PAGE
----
The UK government is set to own a “significant equity share” in satellite company OneWeb, after bidding $500m (£402m) in bankruptcy court as part of a consortium.

The sale has still to be approved by the judge next week, and may face scrutiny from US regulatory authorities.

But why?


Previous reports put the UK's stake at 20 percent, but it is now thought to be 45 percent. It is joined in the consortium by India's Bharti Global, which will also invest $500 million and provide commercial and operational leadership - also for 45 percent. Through its subsidiary Bharti Airtel, the company is the third-largest mobile operator in the world, with over 425 million customers.

10 percent of the company will remain in the hands of existing investors. Further fund raising for the company, which has nearly a billion in debt, could happen, reducing the UK's stake.

UK Business Secretary Alok Sharma said that the "deal presents the opportunity to further develop our strong advanced manufacturing base right here in the UK."

Despite being headquartered in the UK, the company's satellite factories are currently in Florida, US. It is not clear if OneWeb will move its manufacturing to the UK.

Both the British government and Bharti made reference to OneWeb's plans to provide Internet connectivity to much of the world via its planned 650 satellite fleet (currently just 74).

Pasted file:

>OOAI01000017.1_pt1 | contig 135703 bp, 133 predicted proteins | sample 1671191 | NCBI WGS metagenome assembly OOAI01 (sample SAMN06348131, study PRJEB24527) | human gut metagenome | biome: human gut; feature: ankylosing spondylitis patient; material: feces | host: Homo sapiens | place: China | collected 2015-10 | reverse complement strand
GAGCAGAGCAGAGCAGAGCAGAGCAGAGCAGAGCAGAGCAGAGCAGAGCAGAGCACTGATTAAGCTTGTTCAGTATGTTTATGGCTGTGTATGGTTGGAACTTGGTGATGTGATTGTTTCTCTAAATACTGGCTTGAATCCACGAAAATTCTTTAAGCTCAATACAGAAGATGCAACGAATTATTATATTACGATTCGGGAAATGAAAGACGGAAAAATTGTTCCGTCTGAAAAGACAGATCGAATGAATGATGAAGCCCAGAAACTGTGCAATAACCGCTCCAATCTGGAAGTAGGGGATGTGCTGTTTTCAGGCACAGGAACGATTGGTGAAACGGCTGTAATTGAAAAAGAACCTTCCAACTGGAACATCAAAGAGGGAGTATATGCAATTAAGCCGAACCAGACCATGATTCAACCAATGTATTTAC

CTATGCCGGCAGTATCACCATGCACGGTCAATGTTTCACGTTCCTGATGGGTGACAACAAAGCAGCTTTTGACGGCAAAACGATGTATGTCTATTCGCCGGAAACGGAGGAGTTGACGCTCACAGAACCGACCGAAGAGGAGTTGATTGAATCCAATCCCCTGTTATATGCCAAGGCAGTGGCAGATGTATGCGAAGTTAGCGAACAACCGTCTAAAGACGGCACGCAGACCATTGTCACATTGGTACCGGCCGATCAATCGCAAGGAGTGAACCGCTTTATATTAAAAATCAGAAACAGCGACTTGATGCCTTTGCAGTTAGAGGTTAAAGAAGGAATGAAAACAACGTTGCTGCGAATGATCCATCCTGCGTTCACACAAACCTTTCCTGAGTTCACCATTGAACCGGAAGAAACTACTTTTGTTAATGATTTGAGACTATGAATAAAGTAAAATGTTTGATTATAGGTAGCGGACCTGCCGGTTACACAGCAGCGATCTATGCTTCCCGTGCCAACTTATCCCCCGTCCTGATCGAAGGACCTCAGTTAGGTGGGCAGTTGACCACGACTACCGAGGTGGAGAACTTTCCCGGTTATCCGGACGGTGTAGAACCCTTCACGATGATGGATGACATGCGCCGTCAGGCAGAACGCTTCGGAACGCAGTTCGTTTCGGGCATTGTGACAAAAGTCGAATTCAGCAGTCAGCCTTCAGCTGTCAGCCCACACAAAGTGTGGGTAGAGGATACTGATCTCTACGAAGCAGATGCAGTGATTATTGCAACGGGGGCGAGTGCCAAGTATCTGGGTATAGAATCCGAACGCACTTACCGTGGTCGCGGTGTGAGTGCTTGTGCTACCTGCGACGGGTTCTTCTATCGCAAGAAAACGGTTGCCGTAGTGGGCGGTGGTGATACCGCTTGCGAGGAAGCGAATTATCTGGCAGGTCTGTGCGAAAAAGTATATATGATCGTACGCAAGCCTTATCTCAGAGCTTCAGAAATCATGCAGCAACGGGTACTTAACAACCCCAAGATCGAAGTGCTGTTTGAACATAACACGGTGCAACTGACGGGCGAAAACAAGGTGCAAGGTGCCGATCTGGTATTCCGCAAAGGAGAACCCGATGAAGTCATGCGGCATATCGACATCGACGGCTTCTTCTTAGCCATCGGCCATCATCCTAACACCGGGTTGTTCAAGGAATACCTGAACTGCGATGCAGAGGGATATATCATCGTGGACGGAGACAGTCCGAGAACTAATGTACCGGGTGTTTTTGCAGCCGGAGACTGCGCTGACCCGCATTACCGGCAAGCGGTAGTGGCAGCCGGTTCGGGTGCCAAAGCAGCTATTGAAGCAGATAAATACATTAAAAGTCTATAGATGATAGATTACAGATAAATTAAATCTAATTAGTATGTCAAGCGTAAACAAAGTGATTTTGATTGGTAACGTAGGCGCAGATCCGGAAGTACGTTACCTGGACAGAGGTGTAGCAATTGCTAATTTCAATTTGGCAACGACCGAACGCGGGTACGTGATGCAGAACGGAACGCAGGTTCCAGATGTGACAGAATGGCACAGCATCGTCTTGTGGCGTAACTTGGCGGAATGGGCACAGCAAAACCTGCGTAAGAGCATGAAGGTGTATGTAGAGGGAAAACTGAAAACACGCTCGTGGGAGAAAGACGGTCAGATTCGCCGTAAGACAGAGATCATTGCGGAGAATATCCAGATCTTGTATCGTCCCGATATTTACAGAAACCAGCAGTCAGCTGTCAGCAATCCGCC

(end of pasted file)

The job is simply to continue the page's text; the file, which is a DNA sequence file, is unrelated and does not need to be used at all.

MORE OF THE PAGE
"OneWeb's platform will help to reduce the 'digital divide' by providing high speed, low latency broadband access to the poor and hard-to-reach rural areas," Bharti chairman Sunil Mittal said, with his company promising to act as an anchor customer in parts of South Asia and Sub-Saharan Africa.

This plan puts it in competition with well-funded and technologically-advanced rivals, including Elon Musk's SpaceX, which plans the Starlink project, and Jeff Bezos' Amazon, which has Project Kuiper. These rivals are thought to be among the reasons OneWeb's previous backer SoftBank dropped plans to invest $2bn in the company, leading to its bankruptcy in March.

But there may be another reason for the UK government's involvement. As we reported earlier this week, the country may be looking to turn OneWeb into its own GPS competitor.

After spending £1.2bn ($1.47bn) helping develop the European Union's alternative, Galileo, it was locked out of the project when it voted to leave the supranational body. It then spent £90m ($111m) trying to work out how much it would cost to build a new GPS-like system from the ground up, but stopped when it realized the cost would be £5bn ($6.3bn).

In OneWeb, it hopes to have found a solution, multiple publications reported this week. There's just one potential problem: The satellites.

While GPS, Galileo, along with Russia’s Glonass and China’s BeiDou, all operate in medium Earth orbit at around 20,000km, OneWeb operates in low Earth orbit, at 1,200km.

It is not clear if developing a global positioning system is possible with the bankrupt company's satellites.

"This deal underlines the scale of Britain’s ambitions on the global stage," Sharma said.

The UK government will have a final say over any future sale of the company, and over future access to OneWeb technology by other countries on national security grounds.

“We are eager to conclude the process and get back to launching our satellites as soon as possible," Adrian Steckel, CEO of OneWeb, said.